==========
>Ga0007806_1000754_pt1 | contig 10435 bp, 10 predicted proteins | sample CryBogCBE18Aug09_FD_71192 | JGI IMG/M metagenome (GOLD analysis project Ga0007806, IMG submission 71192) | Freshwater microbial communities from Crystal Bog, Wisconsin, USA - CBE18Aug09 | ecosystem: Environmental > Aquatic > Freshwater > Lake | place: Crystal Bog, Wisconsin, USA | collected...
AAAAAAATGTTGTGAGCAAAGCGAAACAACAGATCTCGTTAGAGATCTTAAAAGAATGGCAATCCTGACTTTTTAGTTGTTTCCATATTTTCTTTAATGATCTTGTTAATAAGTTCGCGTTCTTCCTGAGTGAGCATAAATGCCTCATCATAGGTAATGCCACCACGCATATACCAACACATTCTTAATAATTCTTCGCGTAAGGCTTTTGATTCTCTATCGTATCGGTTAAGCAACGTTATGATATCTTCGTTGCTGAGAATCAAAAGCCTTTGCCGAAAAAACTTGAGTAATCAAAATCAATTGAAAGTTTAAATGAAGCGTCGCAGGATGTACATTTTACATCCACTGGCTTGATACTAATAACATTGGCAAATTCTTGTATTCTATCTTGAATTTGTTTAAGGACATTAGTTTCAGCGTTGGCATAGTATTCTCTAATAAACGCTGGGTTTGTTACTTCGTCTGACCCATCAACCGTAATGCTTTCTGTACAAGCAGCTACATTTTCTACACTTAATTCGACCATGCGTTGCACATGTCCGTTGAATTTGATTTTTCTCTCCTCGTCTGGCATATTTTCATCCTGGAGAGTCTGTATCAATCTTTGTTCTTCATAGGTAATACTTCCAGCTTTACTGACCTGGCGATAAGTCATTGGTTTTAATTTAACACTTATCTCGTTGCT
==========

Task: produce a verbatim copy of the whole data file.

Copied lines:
>Ga0007806_1000754_pt1 | contig 10435 bp, 10 predicted proteins | sample CryBogCBE18Aug09_FD_71192 | JGI IMG/M metagenome (GOLD analysis project Ga0007806, IMG submission 71192) | Freshwater microbial communities from Crystal Bog, Wisconsin, USA - CBE18Aug09 | ecosystem: Environmental > Aquatic > Freshwater > Lake | place: Crystal Bog, Wisconsin, USA | collected...
AAAAAAATGTTGTGAGCAAAGCGAAACAACAGATCTCGTTAGAGATCTTAAAAGAATGGCAATCCTGACTTTTTAGTTGTTTCCATATTTTCTTTAATGATCTTGTTAATAAGTTCGCGTTCTTCCTGAGTGAGCATAAATGCCTCATCATAGGTAATGCCACCACGCATATACCAACACATTCTTAATAATTCTTCGCGTAAGGCTTTTGATTCTCTATCGTATCGGTTAAGCAACGTTATGATATCTTCGTTGCTGAGAATCAAAAGCCTTTGCCGAAAAAACTTGAGTAATCAAAATCAATTGAAAGTTTAAATGAAGCGTCGCAGGATGTACATTTTACATCCACTGGCTTGATACTAATAACATTGGCAAATTCTTGTATTCTATCTTGAATTTGTTTAAGGACATTAGTTTCAGCGTTGGCATAGTATTCTCTAATAAACGCTGGGTTTGTTACTTCGTCTGACCCATCAACCGTAATGCTTTCTGTACAAGCAGCTACATTTTCTACACTTAATTCGACCATGCGTTGCACATGTCCGTTGAATTTGATTTTTCTCTCCTCGTCTGGCATATTTTCATCCTGGAGAGTCTGTATCAATCTTTGTTCTTCATAGGTAATACTTCCAGCTTTACTGACCTGGCGATAAGTCATTGGTTTTAATTTAACACTTATCTCGTTGCT